He expands by noting that “Most of us just dive into our inboxes, social media, favorite online sites, and busywork to start our day. We might have some bigger tasks on our lists, but they get lost in the woods of our day. It’s an incredible habit to take even a few moments at the beginning of your day (or the end of the day before) to give some thought to where you’d like to concentrate your attention. What is worth doing today? What is worth focusing on? What is worth spending the limited time you have in this life?” [italics are mine]

He approaches the second idea — of creating space — in a more roundabout way.  It’s almost like we have to trick ourselves.  He says “Set aside the next 20 minutes for writing, or getting moving on a big project. I don’t have to do the whole project in this time, but just the act of giving myself more space to focus is a huge shift. This is more of a mental act than a physical one: you just tell yourself that it’s time to focus on this important task. You breathe, and say, ‘This is worthy of my attention and effort right now. Let’s put aside everything else and give this some space.’ “January 2020 Messy RoomBut it’s also hard to get going when your sewing space looks like this.

Notice the chair is clear.  I can still do some work.  That’s what he means of working in the third idea, fullscreen mode: ignore everything else around the edges, and just focus in.  I used to only be able to work in a very clean, very tidy sewing room.  But I got over that.  I still like to clean it up, and did leave it sort of clean when we went up to Utah to help Mom and Dad clear out their condo of 30 years, in preparation for moving to a senior community, but I brought back various sewing things, a small Viking sewing machine THAT WAS MADE IN SWEDEN (I know, I know!) and I just plopped them around.

I spent three days quilting My Small World, and now it’s ready for borders.  I need to put a slim border around my Temperature Quilt before I move forward, and just like that…I am making a list in my mind about what I want to do first.

It’s also helped that the busyness that has been present in my life since — say, about September — culminated with our First Monday Sew Day this past week (pictures, above).  It’s quite gratifying to see Hayley, a beginning quilter, turn out such pristinely perfect pinwheels (lower left corner).  She’s only been sewing for about a month, and puts me to shame!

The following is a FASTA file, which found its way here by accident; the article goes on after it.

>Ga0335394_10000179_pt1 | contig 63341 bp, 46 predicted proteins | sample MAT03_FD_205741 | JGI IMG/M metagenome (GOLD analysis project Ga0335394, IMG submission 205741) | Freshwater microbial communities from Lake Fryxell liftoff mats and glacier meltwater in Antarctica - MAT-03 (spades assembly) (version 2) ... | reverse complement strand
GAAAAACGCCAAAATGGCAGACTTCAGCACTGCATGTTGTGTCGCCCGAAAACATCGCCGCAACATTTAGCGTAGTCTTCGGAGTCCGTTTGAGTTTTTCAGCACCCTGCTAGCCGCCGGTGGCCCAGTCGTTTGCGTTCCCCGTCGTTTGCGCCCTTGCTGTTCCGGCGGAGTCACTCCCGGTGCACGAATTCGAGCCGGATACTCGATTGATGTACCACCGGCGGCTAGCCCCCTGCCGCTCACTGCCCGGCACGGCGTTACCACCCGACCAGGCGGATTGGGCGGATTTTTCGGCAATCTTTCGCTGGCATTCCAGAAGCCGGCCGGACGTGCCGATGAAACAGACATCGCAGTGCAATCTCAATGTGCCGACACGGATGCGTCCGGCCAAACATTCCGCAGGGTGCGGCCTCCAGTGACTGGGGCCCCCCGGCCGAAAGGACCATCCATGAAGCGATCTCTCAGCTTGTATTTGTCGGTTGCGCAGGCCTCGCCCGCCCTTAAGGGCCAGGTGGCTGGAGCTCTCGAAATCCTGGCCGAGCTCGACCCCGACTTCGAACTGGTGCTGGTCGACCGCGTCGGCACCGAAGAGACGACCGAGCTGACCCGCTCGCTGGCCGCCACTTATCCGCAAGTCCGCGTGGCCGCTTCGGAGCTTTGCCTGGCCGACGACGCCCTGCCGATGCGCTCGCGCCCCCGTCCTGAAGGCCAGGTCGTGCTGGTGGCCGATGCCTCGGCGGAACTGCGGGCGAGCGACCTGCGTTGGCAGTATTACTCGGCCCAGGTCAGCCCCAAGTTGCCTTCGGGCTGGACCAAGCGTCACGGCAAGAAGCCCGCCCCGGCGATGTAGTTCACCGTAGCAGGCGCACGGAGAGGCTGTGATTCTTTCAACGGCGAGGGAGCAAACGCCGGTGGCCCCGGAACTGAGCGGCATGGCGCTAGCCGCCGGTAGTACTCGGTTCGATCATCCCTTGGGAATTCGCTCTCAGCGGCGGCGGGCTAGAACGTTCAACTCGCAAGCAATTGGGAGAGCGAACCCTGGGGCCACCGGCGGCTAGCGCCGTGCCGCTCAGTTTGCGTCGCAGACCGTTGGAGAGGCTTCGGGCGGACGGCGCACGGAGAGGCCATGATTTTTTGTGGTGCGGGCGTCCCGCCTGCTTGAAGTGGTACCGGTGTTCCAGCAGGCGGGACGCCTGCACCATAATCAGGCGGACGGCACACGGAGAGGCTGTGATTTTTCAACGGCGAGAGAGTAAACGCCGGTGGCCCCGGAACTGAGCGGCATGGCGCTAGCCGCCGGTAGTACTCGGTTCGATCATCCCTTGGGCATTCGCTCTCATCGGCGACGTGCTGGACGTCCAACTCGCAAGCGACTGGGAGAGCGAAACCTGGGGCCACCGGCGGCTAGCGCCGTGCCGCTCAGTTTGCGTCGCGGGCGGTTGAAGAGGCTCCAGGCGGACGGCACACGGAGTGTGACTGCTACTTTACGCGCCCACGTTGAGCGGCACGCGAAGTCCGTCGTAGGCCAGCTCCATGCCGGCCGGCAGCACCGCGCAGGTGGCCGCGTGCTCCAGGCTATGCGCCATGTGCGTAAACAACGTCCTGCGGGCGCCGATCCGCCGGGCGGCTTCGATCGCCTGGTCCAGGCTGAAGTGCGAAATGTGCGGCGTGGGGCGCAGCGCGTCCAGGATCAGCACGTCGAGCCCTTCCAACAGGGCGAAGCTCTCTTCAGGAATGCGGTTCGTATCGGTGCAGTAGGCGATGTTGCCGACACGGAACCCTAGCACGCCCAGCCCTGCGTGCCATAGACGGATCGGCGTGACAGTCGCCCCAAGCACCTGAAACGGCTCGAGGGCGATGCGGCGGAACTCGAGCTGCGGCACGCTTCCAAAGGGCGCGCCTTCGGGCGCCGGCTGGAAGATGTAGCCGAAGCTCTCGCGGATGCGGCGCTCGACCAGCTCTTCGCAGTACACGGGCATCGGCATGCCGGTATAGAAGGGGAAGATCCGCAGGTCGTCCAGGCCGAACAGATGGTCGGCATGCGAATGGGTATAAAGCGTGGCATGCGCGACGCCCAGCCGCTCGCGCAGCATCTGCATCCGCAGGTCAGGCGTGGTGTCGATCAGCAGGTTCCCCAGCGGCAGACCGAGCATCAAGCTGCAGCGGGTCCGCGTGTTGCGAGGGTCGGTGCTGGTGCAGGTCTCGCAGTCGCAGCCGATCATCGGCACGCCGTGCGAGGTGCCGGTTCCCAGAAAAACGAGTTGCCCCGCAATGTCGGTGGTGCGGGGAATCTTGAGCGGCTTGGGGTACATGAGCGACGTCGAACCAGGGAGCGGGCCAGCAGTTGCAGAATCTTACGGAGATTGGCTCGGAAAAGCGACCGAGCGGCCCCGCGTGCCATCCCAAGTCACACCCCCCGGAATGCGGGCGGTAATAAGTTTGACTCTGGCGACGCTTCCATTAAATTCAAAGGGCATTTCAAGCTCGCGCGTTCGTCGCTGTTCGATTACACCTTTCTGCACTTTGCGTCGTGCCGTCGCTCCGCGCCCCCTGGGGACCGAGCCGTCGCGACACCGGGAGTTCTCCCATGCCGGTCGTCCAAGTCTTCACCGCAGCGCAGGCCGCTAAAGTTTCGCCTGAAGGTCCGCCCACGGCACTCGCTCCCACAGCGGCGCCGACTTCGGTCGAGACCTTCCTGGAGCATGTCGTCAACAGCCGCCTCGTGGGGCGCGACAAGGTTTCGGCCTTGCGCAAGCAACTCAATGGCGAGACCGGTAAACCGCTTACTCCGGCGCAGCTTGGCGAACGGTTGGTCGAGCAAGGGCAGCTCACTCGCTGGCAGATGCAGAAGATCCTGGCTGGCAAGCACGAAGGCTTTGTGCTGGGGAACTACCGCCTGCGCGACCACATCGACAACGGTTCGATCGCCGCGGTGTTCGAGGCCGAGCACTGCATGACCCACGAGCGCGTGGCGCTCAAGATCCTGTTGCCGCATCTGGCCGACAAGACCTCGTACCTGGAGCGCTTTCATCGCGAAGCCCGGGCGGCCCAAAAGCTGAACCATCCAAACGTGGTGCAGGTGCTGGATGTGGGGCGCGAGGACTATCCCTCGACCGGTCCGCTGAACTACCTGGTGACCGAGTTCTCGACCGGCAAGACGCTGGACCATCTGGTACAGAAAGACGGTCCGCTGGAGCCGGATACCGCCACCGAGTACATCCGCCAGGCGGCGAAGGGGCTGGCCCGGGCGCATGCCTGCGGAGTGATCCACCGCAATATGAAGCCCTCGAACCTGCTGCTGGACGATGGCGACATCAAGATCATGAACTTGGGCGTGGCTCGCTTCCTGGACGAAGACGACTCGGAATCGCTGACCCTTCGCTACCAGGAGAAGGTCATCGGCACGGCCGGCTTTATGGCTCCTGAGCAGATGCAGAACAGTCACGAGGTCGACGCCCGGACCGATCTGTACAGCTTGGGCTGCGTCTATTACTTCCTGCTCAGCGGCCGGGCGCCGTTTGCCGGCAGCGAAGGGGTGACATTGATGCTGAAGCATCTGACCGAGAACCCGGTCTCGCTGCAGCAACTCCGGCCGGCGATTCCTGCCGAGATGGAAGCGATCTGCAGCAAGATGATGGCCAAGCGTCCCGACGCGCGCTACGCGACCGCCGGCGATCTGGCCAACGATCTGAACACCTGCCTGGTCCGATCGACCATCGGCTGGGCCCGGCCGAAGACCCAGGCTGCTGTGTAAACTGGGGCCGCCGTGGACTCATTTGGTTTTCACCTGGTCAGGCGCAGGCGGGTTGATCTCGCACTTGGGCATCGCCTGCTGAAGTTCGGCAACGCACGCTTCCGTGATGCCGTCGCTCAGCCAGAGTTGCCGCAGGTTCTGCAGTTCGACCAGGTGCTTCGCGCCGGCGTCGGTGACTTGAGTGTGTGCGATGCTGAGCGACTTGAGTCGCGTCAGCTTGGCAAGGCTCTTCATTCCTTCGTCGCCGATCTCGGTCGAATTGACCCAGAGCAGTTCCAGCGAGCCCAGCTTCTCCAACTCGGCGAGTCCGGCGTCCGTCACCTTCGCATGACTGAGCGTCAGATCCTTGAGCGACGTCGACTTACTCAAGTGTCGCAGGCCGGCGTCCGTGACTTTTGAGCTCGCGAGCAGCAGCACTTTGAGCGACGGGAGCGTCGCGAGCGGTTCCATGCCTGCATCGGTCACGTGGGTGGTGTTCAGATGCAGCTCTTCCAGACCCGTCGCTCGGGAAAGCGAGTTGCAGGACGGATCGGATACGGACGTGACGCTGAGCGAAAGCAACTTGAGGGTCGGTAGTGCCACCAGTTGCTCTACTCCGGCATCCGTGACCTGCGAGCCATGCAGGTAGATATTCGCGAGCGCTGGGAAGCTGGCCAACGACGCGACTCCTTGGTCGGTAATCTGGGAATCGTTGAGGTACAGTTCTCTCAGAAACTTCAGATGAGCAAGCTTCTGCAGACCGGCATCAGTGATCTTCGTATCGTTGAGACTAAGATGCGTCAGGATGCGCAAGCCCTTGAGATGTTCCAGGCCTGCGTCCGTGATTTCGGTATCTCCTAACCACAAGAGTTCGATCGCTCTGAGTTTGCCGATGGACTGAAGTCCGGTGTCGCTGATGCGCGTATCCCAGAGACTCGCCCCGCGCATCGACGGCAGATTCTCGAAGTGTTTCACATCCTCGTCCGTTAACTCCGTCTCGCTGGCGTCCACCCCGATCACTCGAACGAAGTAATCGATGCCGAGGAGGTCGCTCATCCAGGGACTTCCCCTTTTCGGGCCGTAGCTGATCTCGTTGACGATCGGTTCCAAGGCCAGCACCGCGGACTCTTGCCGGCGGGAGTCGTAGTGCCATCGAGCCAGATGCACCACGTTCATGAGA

Here’s our flier from that day, where we covered snowball blocks and half-square triangles:

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For the handout, click on this title: FirstMondaySewday_Jan6_2020

Pattern HSH underconstruction

Still working on revising Home, Sweet, Home–there are lots of new illustrations to make — as I will be teaching this a lot this year and want a shiny new version to take with me when I visit Guilds.  I also began new duties as VP of Communications for our local Modern Quilt Guild, and have my first board meeting next week.  I’m impressed with all the service I hear that you give to your Guilds and wanted to do the same.

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Finally, I always begin the new year by writing my thank you notes.  These, from Quiltfolk, were perfect.  I hope you all have good beginnings to your new year!

Christmas Gifts

Since all the recipients of my handmade Christmas gifts have received — and opened — their presents, I can now share what I made for my four children. Gifts for adult children and their families can be challenging. Sometimes we’ve given money so they can share an experience, sometimes we’ve purchased gifts for the whole family  — spending hours in the toy aisle at Target — but sadly, most of the grandchildren want something from the toy aisle at Amazon these days.  Other years we’ve given a beautiful Christmas picture book.